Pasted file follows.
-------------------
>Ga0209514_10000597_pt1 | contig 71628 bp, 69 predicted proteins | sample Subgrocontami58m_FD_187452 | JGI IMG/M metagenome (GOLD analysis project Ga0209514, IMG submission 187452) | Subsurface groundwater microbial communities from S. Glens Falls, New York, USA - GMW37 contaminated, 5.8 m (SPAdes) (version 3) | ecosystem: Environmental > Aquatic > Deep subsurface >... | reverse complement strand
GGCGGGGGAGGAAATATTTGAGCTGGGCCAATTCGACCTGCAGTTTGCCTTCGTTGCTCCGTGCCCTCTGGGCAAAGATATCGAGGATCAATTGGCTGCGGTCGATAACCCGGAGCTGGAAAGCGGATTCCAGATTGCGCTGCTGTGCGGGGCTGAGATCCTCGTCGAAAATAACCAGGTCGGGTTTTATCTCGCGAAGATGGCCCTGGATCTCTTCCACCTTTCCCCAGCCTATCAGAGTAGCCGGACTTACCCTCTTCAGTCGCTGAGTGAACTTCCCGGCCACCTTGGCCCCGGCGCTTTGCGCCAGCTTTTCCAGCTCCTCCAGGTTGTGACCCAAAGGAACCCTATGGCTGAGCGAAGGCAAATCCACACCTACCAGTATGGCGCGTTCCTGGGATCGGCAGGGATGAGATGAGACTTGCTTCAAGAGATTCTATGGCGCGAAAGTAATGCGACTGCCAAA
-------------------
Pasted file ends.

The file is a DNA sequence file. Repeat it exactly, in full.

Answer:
>Ga0209514_10000597_pt1 | contig 71628 bp, 69 predicted proteins | sample Subgrocontami58m_FD_187452 | JGI IMG/M metagenome (GOLD analysis project Ga0209514, IMG submission 187452) | Subsurface groundwater microbial communities from S. Glens Falls, New York, USA - GMW37 contaminated, 5.8 m (SPAdes) (version 3) | ecosystem: Environmental > Aquatic > Deep subsurface >... | reverse complement strand
GGCGGGGGAGGAAATATTTGAGCTGGGCCAATTCGACCTGCAGTTTGCCTTCGTTGCTCCGTGCCCTCTGGGCAAAGATATCGAGGATCAATTGGCTGCGGTCGATAACCCGGAGCTGGAAAGCGGATTCCAGATTGCGCTGCTGTGCGGGGCTGAGATCCTCGTCGAAAATAACCAGGTCGGGTTTTATCTCGCGAAGATGGCCCTGGATCTCTTCCACCTTTCCCCAGCCTATCAGAGTAGCCGGACTTACCCTCTTCAGTCGCTGAGTGAACTTCCCGGCCACCTTGGCCCCGGCGCTTTGCGCCAGCTTTTCCAGCTCCTCCAGGTTGTGACCCAAAGGAACCCTATGGCTGAGCGAAGGCAAATCCACACCTACCAGTATGGCGCGTTCCTGGGATCGGCAGGGATGAGATGAGACTTGCTTCAAGAGATTCTATGGCGCGAAAGTAATGCGACTGCCAAA